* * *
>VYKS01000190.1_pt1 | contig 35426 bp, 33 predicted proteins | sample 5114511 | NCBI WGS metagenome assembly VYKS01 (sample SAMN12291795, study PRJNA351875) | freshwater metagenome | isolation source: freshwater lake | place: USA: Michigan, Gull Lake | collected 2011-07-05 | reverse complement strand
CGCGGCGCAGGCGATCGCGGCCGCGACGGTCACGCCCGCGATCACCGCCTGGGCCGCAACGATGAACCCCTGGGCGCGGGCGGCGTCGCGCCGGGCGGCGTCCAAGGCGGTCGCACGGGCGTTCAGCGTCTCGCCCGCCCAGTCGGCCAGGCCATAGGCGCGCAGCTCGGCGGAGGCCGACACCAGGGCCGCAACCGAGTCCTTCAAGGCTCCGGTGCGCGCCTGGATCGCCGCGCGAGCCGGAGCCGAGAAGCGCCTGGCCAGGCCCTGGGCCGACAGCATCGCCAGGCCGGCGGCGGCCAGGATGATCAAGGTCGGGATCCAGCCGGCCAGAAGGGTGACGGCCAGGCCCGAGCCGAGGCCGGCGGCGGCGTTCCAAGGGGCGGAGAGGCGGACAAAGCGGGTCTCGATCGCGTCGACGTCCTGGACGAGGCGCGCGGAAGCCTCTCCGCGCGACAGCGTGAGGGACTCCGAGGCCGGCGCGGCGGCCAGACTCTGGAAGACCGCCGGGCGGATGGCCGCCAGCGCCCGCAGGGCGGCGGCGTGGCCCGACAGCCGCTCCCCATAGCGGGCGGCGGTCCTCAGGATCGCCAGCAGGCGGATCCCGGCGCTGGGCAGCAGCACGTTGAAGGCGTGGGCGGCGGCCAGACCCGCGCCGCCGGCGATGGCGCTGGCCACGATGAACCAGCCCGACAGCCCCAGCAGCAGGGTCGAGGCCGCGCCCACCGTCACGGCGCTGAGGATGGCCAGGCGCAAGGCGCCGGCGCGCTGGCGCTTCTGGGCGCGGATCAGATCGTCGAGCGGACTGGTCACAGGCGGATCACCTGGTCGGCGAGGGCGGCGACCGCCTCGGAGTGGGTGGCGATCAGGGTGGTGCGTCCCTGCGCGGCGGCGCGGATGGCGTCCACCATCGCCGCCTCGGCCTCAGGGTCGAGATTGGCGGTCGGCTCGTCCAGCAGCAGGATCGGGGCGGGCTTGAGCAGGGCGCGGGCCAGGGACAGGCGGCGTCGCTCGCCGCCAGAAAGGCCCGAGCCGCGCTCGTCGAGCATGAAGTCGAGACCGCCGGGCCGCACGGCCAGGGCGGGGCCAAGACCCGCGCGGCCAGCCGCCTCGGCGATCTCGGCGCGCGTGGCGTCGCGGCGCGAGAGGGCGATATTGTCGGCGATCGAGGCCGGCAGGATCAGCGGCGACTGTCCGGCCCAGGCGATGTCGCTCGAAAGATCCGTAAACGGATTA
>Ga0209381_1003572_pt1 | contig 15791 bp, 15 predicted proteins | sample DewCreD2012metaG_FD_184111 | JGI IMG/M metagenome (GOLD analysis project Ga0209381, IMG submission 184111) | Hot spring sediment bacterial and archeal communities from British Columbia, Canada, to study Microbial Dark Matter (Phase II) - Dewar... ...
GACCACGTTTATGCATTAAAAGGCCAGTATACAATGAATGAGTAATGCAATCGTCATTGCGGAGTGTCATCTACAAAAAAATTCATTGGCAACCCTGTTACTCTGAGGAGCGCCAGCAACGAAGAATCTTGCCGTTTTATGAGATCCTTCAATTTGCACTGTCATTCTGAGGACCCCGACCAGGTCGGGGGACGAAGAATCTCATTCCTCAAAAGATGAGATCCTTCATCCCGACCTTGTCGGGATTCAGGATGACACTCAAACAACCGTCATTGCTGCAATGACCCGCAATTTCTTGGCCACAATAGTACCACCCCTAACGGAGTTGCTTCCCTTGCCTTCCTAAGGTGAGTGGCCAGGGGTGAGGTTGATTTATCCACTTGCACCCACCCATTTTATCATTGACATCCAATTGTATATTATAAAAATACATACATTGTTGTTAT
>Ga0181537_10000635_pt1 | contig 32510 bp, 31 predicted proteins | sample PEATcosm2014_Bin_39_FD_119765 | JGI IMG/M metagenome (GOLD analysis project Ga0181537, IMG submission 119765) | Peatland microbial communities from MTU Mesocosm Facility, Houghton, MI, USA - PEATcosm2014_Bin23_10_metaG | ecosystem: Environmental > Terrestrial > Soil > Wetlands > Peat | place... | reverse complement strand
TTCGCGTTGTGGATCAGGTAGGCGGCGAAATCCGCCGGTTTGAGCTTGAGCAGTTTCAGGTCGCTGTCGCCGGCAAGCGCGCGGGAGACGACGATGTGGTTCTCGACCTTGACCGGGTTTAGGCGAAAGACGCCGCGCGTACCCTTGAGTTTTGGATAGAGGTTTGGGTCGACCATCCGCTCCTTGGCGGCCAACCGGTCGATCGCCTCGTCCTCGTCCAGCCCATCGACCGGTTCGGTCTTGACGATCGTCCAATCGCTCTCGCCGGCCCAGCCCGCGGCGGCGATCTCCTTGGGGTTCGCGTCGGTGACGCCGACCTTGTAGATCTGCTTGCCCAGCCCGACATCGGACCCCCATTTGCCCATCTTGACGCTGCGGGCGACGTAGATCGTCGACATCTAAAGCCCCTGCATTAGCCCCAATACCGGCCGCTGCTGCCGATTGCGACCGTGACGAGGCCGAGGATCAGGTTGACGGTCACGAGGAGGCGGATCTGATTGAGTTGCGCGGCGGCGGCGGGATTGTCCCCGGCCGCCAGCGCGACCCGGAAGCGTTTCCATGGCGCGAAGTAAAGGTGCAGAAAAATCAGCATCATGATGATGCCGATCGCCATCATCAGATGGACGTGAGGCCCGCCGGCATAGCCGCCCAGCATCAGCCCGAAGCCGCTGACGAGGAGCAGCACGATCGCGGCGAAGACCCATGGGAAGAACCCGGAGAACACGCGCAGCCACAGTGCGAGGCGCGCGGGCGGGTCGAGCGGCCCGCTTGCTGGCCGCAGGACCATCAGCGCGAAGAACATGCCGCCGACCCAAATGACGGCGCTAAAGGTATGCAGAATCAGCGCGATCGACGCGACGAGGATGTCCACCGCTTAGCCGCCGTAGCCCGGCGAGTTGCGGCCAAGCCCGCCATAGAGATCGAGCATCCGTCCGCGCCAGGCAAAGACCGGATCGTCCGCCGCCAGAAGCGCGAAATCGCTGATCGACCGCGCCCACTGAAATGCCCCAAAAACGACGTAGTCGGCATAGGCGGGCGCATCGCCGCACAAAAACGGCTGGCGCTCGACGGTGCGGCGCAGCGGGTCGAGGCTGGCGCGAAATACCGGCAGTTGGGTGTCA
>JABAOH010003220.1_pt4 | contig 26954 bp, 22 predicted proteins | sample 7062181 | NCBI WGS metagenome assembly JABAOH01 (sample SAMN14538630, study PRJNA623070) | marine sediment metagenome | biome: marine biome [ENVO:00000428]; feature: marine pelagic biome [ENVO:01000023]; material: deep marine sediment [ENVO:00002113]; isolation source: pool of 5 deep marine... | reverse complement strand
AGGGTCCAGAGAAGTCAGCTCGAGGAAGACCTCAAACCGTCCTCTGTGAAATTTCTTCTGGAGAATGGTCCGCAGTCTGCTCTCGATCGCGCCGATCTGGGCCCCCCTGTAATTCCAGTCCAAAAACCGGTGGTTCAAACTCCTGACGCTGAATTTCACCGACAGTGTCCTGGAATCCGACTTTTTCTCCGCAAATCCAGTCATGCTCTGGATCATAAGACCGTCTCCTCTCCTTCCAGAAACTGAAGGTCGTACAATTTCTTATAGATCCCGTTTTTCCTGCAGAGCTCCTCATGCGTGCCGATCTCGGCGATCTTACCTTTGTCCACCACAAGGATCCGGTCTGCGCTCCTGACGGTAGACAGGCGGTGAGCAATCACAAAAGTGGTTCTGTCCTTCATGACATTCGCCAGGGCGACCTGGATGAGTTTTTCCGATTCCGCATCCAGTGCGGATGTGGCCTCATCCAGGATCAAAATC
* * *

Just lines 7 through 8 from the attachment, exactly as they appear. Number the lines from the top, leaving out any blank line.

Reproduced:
>JABAOH010003220.1_pt4 | contig 26954 bp, 22 predicted proteins | sample 7062181 | NCBI WGS metagenome assembly JABAOH01 (sample SAMN14538630, study PRJNA623070) | marine sediment metagenome | biome: marine biome [ENVO:00000428]; feature: marine pelagic biome [ENVO:01000023]; material: deep marine sediment [ENVO:00002113]; isolation source: pool of 5 deep marine... | reverse complement strand
AGGGTCCAGAGAAGTCAGCTCGAGGAAGACCTCAAACCGTCCTCTGTGAAATTTCTTCTGGAGAATGGTCCGCAGTCTGCTCTCGATCGCGCCGATCTGGGCCCCCCTGTAATTCCAGTCCAAAAACCGGTGGTTCAAACTCCTGACGCTGAATTTCACCGACAGTGTCCTGGAATCCGACTTTTTCTCCGCAAATCCAGTCATGCTCTGGATCATAAGACCGTCTCCTCTCCTTCCAGAAACTGAAGGTCGTACAATTTCTTATAGATCCCGTTTTTCCTGCAGAGCTCCTCATGCGTGCCGATCTCGGCGATCTTACCTTTGTCCACCACAAGGATCCGGTCTGCGCTCCTGACGGTAGACAGGCGGTGAGCAATCACAAAAGTGGTTCTGTCCTTCATGACATTCGCCAGGGCGACCTGGATGAGTTTTTCCGATTCCGCATCCAGTGCGGATGTGGCCTCATCCAGGATCAAAATC